Monthly Archives: July 2013

Casinos redux


Seniors and slotsFirst let’s clarify the terms. A “casino” was never really in the discussion, although just about everyone used that term. What the Ontario Lottery and Gaming Corp. (OLG) offered was a “gaming facility” as they euphemistically called it. A gambling joint, others said.

It was to be a warehouse-like, windowless building with up to 300 slot machines. No keno, no gaming tables for poker or blackjack, no roulette. Up to (and maybe less than) 300 slot machines. No guarantees on the number, just up to 300.

The OLG decides how many: not the town, not the operator. The town can’t even comment on who the operator will be. That decision is in the OLG’s hands.*

Locals also referred to it s a “slot barn,” underscoring its aesthetic deficits. Casino, however, stuck as the word for general palaver.

The OLG made an enthusiastic pitch to every municipality in its artificially-created and somewhat illogically-determined  “zone seven.” Do you want to be a host, they asked, assuming a civic stampede to their door. They held out the promise of money. Who doesn’t want money? It helps grease the wheels of municipal progress. Continue reading

Believing is Seeing


Persuasion“He who permits himself to tell a lie once,” wrote Thomas Jefferson (in a letter to his nephew, Peter Carr, from Paris, France, 1785), “finds it much easier to do it a second and third time, till at length it becomes habitual; he tells lies without attending to it, and truths without the world’s believing him. This falsehood of tongue leads to that of the heart, and in time depraves all its good dispositions.”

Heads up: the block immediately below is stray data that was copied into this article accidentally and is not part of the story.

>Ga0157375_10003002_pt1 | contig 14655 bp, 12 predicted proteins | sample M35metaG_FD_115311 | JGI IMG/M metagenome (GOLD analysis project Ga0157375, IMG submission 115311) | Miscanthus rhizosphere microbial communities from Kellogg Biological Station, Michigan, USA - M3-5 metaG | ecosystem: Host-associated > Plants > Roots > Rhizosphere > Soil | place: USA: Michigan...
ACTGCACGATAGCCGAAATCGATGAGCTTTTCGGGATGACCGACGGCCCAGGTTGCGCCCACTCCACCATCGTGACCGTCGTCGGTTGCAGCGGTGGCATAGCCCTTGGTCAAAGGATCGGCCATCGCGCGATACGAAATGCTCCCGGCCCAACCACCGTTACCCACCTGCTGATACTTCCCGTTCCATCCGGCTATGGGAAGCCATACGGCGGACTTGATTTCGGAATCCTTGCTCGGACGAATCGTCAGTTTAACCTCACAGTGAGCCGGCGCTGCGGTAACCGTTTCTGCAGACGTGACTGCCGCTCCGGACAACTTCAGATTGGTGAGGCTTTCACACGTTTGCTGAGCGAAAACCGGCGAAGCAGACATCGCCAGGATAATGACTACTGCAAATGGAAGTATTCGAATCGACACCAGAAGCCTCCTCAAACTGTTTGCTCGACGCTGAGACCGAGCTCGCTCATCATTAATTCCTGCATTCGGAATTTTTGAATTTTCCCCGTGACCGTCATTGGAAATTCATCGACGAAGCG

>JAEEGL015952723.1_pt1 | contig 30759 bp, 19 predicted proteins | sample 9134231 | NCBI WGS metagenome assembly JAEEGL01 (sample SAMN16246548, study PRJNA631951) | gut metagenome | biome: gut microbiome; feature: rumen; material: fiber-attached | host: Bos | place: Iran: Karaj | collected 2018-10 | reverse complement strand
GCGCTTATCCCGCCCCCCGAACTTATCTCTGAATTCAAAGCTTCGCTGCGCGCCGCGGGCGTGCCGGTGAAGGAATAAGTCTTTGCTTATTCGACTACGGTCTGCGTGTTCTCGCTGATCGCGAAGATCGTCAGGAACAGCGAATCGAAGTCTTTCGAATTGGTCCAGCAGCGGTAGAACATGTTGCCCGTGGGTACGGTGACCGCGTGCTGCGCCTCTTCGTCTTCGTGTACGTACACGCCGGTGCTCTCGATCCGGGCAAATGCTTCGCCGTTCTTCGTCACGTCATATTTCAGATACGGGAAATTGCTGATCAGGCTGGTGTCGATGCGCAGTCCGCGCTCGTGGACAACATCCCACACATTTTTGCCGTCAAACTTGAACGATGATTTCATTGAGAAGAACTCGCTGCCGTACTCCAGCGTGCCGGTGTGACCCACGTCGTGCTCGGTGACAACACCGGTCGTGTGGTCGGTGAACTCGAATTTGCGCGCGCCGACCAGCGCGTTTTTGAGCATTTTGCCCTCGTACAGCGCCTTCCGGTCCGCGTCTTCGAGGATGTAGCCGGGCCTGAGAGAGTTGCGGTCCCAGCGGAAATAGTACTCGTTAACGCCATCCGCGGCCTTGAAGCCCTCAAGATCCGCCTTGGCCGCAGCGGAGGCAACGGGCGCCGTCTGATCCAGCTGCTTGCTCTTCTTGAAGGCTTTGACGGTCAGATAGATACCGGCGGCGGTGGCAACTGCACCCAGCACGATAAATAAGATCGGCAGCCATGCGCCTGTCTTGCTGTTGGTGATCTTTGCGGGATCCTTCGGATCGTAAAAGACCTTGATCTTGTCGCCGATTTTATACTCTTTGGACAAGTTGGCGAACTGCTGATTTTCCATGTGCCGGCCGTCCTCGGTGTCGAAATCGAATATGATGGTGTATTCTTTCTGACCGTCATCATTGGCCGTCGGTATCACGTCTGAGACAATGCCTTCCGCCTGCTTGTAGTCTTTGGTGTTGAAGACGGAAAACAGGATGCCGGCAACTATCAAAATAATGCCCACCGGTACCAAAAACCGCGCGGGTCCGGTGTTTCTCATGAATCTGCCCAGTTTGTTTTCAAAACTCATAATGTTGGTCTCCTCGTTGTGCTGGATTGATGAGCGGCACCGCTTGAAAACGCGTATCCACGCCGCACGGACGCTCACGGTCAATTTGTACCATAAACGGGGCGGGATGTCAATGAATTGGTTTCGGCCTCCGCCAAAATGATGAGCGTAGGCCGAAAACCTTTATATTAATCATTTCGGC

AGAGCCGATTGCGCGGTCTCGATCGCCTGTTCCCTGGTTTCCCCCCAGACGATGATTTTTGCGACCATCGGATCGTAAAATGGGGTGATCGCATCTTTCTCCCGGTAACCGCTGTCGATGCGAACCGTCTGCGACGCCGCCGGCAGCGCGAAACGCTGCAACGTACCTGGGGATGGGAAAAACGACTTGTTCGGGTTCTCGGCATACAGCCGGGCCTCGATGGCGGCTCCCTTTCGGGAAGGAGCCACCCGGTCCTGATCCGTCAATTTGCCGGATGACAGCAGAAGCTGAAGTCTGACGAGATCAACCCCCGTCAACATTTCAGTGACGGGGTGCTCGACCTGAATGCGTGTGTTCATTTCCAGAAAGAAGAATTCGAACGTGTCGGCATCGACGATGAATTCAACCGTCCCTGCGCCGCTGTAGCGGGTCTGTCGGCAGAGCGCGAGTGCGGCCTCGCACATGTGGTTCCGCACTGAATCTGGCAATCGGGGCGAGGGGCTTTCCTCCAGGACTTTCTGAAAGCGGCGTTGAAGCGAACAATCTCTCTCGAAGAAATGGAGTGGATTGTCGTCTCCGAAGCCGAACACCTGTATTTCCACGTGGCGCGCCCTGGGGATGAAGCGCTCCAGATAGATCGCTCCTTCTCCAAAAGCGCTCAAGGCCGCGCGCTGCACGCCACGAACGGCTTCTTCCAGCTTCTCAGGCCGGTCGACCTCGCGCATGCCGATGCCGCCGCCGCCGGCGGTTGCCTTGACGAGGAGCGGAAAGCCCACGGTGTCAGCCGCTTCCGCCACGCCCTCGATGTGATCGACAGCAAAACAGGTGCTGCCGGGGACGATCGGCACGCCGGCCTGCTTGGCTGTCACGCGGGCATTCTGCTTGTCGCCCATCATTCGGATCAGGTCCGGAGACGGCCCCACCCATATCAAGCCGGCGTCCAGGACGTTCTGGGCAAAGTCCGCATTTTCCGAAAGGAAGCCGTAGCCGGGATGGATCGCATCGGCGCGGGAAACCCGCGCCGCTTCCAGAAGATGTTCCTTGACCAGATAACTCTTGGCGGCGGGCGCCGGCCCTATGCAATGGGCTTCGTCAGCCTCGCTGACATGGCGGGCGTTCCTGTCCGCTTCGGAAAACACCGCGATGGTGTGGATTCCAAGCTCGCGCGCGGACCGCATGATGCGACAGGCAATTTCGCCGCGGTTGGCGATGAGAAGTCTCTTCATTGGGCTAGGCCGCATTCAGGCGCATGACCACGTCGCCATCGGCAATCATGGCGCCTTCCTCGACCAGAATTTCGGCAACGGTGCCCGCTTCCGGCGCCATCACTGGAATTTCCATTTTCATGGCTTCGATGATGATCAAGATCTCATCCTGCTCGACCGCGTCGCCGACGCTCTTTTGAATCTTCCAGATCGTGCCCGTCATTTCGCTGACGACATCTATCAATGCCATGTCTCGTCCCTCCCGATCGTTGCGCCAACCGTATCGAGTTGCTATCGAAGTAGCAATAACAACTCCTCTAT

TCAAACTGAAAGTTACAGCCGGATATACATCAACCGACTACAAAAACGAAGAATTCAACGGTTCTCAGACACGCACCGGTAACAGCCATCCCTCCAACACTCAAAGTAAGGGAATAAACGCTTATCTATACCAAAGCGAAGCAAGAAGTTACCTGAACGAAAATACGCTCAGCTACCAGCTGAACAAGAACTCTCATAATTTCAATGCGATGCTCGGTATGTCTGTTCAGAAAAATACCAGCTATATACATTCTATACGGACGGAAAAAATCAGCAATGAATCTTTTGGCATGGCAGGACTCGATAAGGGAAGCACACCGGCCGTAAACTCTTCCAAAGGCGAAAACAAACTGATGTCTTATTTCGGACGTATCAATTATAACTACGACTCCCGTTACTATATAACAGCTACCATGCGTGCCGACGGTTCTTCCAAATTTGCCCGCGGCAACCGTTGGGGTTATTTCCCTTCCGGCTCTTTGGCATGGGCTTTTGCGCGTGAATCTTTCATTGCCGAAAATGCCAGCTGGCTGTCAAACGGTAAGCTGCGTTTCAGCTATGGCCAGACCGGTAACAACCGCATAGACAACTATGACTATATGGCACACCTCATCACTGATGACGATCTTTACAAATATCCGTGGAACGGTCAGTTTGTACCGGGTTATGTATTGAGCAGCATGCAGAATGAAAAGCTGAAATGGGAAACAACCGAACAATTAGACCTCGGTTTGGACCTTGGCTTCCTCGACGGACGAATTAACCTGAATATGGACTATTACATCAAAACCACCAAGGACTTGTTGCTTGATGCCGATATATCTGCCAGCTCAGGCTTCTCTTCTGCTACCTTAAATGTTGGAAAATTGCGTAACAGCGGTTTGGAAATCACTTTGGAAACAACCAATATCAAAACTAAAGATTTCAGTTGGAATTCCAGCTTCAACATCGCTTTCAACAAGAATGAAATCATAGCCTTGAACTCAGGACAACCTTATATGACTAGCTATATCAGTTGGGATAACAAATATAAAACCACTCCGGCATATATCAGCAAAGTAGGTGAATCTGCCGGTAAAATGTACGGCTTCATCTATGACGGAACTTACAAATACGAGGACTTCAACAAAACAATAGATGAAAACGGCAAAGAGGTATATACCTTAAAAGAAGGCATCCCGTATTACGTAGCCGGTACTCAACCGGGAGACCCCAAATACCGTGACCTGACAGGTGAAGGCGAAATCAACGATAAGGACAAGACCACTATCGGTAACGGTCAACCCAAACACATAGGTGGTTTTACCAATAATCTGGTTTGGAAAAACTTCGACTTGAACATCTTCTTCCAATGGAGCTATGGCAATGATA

Anyone following the ups and downs of federal and provincial politics would have no trouble believing Jefferson’s words. We often believe – without any evidence to support our belief – that politicians lie, simply because other people say so. But Jefferson’s words are a truism that ranges far further, into faith, into social interaction, into relationships and work. It’s all about persuasion, likability and “social proof” or consensus:

…human beings often make choices about what to think, and what to do, based on the thoughts and actions of others. Simply stated: We like to follow the crowd.

People also tend to say yes and agree with people they like (and who shares areas of similarity).

Robert Levine, writing in The Power of Persuasion, says this shows Jefferson “understood the act of taking a stance galvanizes the belief behind the stance.”

In other words, although the speaker knows it isn’t true, by saying it often and loudly enough, the speaker will come to believe it himself, regardless of the truth. Cialdini’s rules of “social proof” and likability come into play here, too, along with the notion of self-justification: